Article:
Cyclone Amphan was one of the worst storms to hit the West Bengal Coastline in decades. Both, West Bengal which saw over 70 deaths, and Bangladesh have been ravaged by the storm. All of us had probably come across pictures and videos of the havoc the cyclone has caused in the cities and urban areas on social media or news reports, but very little is reported on the devastation Amphan left behind in Sundarbans.
The Sundarbans has always been Bengal’s first line of defence in the event of any cyclone hitting its coastline. This has caused the people of the region to be the most affected and at the mercy of the nature. Days after Amphan ravaged the entire state, the lives in Sundarbans have gone into a state of shock. Overnight thousands of people have been left homeless and without a livelihood. Power systems dislocated and mobile networks blacked out have rendered these people helpless. Yet, these are not even close to the long term problem that will continue to exist.
Winds blowing at speeds of 150kmph battered the coastal region of South Bengal at the time of landfall, wrecking the entire ecosystem. It was feared that the direction of the wind has caused more harm than the heavy wind itself.
South to north winds generally trigger a surge and movement of water from the sea to land. While cyclones like Alia in 2009, and Bulbul in November 2019, have caused a lot of damage in the region, due to the north to south direction of the wind, the inundation of water into landmass was little. Amphan, on the other hand, was a larger wind system which slightly changed the direction of the wind, causing it to blow from south-southwest to the north northeast. This slight change in direction was all it took to cause havoc, according to many researchers.
A bulk of embankments in the Sundarbans were also damaged which aggravated the ingress of seawater into the land. With such infrastructure heavily breached, it affected the livelihoods of many in the area, most of them who work in the primary sector.
The saline water in farmland not only destroyed the lush green paddy, which was the only source of income for many for the coming months, but also poisoned the soil, and it is believed that it will take many showers of monsoon rain before the soil is again cultivable. Saltwater has also mixed with freshwater bodies of the area which has left people without water that is suitable for irrigation. In these areas of freshwater, fishery was a source of income for many, but the saline water has killed thousands of fishes, which now float lifelessly in these still lakes.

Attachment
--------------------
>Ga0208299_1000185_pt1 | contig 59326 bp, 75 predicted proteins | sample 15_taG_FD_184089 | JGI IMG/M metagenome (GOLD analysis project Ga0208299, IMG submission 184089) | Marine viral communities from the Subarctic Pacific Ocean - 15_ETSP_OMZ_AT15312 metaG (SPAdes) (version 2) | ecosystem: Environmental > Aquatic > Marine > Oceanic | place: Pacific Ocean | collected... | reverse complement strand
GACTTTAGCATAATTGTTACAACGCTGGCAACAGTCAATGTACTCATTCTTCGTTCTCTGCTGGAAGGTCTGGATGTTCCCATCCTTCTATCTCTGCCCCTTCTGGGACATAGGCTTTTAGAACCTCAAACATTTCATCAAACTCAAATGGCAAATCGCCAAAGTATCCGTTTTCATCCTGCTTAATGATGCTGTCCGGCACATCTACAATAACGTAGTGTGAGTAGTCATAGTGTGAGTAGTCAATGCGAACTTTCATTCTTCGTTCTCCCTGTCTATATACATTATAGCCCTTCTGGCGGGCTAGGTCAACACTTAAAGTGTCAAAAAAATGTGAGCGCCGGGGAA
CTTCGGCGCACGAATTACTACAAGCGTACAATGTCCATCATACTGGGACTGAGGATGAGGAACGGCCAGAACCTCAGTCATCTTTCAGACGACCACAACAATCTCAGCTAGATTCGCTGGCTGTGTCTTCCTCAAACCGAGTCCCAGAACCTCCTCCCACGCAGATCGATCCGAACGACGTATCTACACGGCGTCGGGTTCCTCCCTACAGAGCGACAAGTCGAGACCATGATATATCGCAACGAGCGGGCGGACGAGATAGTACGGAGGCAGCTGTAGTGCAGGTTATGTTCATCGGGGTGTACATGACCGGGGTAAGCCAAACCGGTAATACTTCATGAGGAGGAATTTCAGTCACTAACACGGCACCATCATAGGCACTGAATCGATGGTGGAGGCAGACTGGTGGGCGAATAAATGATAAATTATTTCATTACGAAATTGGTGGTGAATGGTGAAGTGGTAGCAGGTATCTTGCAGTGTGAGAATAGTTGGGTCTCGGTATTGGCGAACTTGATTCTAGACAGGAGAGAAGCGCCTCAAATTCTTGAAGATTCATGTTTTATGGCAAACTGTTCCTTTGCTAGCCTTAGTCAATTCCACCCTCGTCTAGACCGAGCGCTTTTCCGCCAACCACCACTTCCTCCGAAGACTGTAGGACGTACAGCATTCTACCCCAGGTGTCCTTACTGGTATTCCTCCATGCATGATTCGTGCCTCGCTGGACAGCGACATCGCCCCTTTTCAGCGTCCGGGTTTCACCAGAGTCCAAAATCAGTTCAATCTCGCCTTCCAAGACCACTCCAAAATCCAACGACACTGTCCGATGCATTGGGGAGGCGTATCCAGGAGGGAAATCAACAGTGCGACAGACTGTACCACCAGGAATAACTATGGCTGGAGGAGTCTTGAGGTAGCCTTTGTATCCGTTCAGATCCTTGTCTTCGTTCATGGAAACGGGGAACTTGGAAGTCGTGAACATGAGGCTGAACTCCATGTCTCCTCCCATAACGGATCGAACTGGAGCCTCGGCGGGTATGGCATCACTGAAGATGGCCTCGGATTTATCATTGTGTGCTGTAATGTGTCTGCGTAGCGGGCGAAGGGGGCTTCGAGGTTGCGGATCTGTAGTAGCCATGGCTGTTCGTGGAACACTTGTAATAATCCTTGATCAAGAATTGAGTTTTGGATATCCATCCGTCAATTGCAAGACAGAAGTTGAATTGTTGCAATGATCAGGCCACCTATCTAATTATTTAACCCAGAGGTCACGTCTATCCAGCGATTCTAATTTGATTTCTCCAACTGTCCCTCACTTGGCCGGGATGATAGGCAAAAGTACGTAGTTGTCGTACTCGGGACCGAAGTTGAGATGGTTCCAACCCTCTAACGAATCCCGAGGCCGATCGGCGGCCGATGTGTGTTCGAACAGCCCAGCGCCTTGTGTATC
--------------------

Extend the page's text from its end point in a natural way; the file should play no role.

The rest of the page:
The battle against saline water in the past has proved to be a herculean task. In 2009, after Cyclone Alia, forest officials spent a long time pumping out the water from the farmland.
Even resident farmers living in the area recognise the problem. They have grown accustomed to rebuilding houses, but saline water is a slow poison for their lands as some farmers claim that the farmland took 3 years to recover after Alia.
The people of Sundarbans are struggling to find even the basic necessities. Water is scarce, as saline water has also poisoned other water sources rendering them useless. As the high-speed winds destroyed the roofs of many houses in the area, water flooded into the house, destroying the little food grains and water people had. Hungry and homeless, the people in Sundarbans continue trying to survive the super cyclone, even today.
While livelihood and homes have been lost, observers feel that the ecologically-fragile region will see an emigration surge in the time to come. Most working in the primary sector have lost their source of income to the storm and migration to the city is the only hope.
When paddy fields were flooded with saline water during Alia in 2009, thousands of youth and male members of the families were forced out of the region in order to find better opportunities. The rising sea-level in the delta which is much higher than the global average has also contributed to the migration. About 40 lakh people of the Sundarbans have migrated to areas in North 24 Parganas, and South 24 Parganas of West Bengal in recent times.